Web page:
Not This Time

A visit to Death Valley this time of year had become a tradition of sorts with me. Well, if not a tradition then at least a streak, with last year’s Veterans Day weekend trip being the “three-peat.” But the string of consecutive November visits to one of my favorite places on earth was drawn to a close when I told Susan about a month ago I was of a mind to forego the annual trek.

Overall, I’ve been back to the magnificent place six additional times since my inaugural visit in February of 2002. And it’s my hope I’ll be back dozens of times to come, but at this time… nah. I’ll just have to live without it. Yes, I can point to our new pup and our trip to Myrtle Beach for Thanksgiving with Susan’s folks as contributing factors leading to the decision, but the truth is I don’t deserve the escape. There are more important matters to attend to. And frankly I’m not so sure how much of an escape it would be. For while the desert can certainly sooth you so can it amplify whatever frequency you’re modulating, and right now there’s no denying I’m broadcasting on a band that’s gotta lotta static.

The original plan had been to keep it simple. Spend today and tonight at Eureka Dunes then pack up Saturday and trek over to Saline Springs for the rest of that day and night before coming home Sunday. Oh well, maybe next year.

But at least I can take some consolation in the fact that the whole of 2006 won’t have gone by without getting me some DV. At least that streak/tradition of annual visits was kept alive at five with the visit Susan and I and my friend Rachel made there for a truly monumental weekend in May. Not only did I hike to the top of the park’s 11,049-foot Telescope Peak, but on the next day — my 42nd Birthday — I got on my mountain bike and with Susan and Rachel bringing up the rear flew downhill 17 miles from the 8,133-foot elevation of the Mahogany Flat campground all the way to the Panamint Valley floor:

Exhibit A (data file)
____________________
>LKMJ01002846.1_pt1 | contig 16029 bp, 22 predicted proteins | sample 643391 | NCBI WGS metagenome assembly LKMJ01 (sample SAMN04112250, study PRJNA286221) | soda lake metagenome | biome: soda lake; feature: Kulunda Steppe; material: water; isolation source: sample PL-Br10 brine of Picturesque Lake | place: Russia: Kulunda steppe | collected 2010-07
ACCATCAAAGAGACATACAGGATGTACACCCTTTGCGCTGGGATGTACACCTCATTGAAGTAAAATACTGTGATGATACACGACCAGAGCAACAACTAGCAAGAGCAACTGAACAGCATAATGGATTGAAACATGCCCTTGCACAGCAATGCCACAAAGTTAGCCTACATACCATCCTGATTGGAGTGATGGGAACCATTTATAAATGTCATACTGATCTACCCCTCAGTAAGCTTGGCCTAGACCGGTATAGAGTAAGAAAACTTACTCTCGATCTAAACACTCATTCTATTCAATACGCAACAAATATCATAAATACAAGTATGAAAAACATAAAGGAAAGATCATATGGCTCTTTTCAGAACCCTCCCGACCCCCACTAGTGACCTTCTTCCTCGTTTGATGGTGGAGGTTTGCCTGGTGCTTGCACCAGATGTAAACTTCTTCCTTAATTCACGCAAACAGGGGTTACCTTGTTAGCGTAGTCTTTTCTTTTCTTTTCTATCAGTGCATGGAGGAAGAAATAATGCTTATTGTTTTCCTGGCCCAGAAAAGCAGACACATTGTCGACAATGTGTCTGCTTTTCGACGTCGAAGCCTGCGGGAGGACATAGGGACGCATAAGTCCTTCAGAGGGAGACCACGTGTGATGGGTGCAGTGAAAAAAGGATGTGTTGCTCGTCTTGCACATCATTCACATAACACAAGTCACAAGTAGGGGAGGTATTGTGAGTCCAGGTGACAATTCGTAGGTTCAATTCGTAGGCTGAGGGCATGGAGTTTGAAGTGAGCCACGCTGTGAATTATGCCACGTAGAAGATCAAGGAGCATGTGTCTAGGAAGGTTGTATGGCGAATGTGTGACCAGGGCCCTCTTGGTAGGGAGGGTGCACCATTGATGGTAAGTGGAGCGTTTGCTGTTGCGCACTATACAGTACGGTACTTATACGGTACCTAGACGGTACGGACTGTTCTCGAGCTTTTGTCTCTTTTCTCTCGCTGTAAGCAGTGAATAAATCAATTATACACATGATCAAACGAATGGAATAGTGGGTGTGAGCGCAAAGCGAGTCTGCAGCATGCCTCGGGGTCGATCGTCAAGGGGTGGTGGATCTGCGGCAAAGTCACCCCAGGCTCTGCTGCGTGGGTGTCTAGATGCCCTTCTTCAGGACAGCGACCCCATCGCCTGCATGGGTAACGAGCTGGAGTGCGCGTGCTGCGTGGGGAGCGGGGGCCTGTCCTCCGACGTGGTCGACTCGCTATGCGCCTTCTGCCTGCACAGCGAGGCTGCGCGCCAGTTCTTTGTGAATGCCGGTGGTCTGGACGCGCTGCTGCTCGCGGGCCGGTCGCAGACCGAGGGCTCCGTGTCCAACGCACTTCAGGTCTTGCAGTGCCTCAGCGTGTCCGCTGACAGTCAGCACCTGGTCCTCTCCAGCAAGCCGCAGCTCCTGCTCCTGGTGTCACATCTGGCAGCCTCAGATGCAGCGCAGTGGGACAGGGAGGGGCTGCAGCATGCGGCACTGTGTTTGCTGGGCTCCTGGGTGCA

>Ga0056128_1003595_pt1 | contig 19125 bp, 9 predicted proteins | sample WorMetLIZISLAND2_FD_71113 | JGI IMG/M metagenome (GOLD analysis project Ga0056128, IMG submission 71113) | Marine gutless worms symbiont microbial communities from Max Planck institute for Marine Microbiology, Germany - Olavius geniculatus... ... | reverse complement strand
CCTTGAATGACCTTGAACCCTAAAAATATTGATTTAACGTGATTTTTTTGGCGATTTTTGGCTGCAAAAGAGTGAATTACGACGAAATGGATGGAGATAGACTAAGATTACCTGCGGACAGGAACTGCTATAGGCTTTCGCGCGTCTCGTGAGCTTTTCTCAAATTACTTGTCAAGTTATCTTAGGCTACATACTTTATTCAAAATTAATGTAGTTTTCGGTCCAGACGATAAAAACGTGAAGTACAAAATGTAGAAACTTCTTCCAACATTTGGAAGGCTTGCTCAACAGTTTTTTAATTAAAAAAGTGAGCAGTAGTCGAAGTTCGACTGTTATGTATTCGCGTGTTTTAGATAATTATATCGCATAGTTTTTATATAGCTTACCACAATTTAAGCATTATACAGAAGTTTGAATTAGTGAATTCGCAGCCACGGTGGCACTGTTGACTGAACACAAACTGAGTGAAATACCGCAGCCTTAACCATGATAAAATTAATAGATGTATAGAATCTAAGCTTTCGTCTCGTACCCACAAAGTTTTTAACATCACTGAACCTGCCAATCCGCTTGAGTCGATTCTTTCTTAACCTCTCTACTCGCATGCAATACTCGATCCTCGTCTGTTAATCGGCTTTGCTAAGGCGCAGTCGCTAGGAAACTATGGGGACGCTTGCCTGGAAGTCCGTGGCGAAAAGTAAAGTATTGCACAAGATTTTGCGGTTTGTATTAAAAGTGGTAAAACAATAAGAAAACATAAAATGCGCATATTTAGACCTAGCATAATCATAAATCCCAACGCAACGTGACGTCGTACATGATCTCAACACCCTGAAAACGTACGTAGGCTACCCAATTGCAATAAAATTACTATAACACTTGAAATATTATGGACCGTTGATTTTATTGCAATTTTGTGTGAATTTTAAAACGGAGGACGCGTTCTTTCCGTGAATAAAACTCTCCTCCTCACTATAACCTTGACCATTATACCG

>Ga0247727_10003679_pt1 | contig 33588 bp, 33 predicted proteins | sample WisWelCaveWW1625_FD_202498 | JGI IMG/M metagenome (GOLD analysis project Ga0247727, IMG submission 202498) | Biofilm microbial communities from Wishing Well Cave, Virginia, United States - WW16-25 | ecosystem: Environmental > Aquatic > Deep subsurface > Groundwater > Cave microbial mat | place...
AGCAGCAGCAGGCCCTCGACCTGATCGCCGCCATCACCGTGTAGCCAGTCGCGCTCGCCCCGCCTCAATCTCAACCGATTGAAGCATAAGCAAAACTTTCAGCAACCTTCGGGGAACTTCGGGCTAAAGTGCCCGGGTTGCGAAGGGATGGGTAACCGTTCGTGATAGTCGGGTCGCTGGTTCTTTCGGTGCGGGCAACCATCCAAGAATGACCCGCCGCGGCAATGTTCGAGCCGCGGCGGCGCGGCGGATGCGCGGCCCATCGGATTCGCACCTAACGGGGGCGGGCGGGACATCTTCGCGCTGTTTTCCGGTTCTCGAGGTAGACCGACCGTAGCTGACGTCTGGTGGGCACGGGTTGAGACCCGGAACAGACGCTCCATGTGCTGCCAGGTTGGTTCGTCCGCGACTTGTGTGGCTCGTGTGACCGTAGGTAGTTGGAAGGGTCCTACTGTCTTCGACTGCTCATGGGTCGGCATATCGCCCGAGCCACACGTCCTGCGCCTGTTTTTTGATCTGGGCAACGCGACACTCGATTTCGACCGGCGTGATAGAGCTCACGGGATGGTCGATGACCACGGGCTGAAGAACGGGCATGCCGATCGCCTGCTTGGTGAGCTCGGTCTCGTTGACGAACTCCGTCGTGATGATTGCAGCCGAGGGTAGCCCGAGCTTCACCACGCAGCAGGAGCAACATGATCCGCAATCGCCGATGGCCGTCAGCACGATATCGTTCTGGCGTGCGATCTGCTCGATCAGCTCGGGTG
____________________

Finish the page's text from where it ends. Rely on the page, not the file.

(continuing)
I couldn’t think of a better way to celebrate the milestone. And I wouldn’t think of going back until I’m ready to celebrate again.

Download a PDF (1.3 Mb) of my October 2002
Orange Coast magazine travel feature on Death Valley.

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Will Campbell arrived in town via the maternity ward at Good Sam Hospital way back in OneNineSixFour and has never stopped calling Los Angeles home. Presently he lives in Silver Lake with his wife Susan, their cat Rocky, dogs Terra and Hazel, and a red-eared slider turtle named Mater. Blogging since 2001, Will's web endeavors extend back to 1995 with, a comprehensive theater site that was well received but ever-short on capital (or a business model). The pinnacle of his online success (which speaks volumes) arrived in 1997, when much to his surprise, a hobby site he'd built called VisuaL.A. was named "best website" in Los Angeles magazine's annual "Best of L.A." issue. He enjoys experiencing (and writing about) pretty much anything creative, explorational and/or adventurous, loves his ebike, is a better tennis player than he is horr golfer, and a lover of all creatures great and small -- emphasis on "all."